A survey this week from 24seven inquired about marketing trends I think will decline or go away in 2010. Among those I cited was phone-a-friend because viral activities are moving so rapidly toward online application domination. A similar question can be asked as to what will be this coming year’s new growth trends, and high on my list is location social, the process of combining location with interactivity and discovery of places, akin to being the Netflix of local recommendations.
Among the Internet’s early adopter set, foursquare is the nearly unanimous designee for the social-media service that will become tech’s next mainstream app. It’s a location-based mobile startup that lets users share locations with friends and also earn badges for checking in at various designated venues. Others players who are competing in the location-based services market include Gowalla, Loopt, Brightkite, Google’s Latitude, as well as Twitter, which has been this year’s poster boy for the new app with all the buzz. In fact, Twitter is actively working on building out its own location-based features.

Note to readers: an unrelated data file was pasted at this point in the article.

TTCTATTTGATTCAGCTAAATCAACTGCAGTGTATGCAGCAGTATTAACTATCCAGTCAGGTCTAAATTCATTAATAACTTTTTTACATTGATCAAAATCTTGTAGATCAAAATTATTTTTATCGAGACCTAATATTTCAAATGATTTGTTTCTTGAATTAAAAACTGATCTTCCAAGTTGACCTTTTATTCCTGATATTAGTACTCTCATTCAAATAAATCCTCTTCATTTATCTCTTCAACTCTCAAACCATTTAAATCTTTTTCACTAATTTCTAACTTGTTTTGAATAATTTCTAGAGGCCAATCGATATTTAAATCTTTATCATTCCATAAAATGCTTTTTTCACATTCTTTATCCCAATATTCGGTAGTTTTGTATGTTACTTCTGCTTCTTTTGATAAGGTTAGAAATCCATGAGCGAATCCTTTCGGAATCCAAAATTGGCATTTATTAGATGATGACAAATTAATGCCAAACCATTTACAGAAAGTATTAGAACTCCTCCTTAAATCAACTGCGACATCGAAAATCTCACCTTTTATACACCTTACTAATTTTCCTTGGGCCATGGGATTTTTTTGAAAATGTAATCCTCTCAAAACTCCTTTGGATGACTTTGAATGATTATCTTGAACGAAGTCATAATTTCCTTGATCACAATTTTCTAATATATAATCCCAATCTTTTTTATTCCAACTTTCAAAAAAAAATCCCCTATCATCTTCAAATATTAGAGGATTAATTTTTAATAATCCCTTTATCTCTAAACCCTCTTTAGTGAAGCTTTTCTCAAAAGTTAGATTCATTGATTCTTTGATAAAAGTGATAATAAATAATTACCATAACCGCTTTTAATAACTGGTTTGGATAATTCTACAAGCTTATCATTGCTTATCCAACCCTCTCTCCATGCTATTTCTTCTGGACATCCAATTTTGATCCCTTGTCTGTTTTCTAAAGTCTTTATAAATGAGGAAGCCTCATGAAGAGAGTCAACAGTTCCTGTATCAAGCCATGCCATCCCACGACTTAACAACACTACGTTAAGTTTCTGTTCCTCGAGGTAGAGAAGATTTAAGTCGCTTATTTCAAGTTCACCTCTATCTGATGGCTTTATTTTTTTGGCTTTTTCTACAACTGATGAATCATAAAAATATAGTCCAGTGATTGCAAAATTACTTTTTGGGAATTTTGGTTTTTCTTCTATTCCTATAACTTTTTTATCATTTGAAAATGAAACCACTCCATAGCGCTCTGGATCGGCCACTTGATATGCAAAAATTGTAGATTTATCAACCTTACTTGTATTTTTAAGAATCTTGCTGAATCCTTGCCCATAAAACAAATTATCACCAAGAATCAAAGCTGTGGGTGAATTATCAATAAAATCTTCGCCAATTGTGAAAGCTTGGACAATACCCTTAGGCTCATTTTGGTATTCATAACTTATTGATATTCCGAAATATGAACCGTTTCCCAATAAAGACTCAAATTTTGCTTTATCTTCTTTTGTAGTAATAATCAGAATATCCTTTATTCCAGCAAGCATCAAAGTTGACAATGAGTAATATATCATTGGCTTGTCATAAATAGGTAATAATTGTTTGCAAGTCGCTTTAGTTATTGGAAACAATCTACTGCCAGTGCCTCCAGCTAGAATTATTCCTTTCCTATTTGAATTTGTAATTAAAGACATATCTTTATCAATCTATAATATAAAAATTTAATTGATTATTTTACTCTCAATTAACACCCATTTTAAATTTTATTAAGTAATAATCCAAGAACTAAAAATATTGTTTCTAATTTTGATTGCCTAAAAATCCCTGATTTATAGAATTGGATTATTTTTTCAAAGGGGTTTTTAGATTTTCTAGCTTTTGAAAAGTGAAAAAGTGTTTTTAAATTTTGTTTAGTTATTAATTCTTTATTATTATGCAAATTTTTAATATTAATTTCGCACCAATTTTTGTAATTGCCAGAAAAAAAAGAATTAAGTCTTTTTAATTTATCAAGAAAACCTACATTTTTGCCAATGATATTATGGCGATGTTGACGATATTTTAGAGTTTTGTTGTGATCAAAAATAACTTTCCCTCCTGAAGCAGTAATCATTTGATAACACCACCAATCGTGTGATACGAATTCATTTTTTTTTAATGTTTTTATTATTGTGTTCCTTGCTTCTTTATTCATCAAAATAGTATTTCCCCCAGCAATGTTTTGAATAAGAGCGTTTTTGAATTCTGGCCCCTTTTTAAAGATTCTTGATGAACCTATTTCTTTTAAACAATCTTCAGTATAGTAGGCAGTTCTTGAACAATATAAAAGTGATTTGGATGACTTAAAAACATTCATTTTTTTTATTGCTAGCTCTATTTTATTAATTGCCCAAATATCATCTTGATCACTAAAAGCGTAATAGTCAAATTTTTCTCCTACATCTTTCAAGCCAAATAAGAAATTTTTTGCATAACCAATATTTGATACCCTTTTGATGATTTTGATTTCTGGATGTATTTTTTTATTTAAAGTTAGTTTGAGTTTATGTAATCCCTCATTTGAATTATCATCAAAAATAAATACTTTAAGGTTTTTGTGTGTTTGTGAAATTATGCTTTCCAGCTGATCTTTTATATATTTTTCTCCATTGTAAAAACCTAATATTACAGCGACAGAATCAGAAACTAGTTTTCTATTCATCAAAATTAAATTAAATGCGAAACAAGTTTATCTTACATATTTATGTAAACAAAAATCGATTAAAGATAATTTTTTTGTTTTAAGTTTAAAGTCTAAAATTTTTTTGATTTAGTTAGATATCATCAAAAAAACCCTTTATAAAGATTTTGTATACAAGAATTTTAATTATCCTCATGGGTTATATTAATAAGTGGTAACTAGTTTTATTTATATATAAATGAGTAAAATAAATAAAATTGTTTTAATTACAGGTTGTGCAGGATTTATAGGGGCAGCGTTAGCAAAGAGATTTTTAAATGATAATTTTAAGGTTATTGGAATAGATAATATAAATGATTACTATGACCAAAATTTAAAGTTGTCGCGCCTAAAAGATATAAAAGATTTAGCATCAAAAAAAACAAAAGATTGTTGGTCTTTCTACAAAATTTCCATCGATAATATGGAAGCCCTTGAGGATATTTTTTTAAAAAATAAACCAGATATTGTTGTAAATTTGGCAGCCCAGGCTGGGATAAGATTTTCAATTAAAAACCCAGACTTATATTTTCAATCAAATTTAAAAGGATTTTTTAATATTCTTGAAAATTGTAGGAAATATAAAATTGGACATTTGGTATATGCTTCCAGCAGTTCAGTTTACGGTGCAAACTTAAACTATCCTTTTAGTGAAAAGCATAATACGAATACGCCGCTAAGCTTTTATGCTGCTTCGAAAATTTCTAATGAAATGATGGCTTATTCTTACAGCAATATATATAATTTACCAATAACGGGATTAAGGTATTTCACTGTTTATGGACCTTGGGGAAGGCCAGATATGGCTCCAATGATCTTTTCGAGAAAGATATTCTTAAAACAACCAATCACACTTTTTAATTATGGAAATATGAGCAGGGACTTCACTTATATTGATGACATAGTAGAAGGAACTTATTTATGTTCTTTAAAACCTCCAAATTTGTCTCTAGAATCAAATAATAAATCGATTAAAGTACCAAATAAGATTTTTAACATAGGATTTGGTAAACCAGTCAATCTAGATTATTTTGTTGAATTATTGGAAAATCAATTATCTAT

In marketing it often asked about a new product if it serves a need. In the case of location social, the answer is yes. Here is an example/opportunity from my own recent experiences: I was at a charity function for a local school earlier this month. Several people I know are associated with that school, so I was casually looking around the crowded facility to see if any of them were, by chance, there. Imagine how much easier it would have been to be able to confer with a widely used app that could alert me if they were actually in attendance.
One more trend I expect to see more of in 2010 is app-to-app linkage, and indeed foursquare is already all over this, with Twitter integration already part of its offering.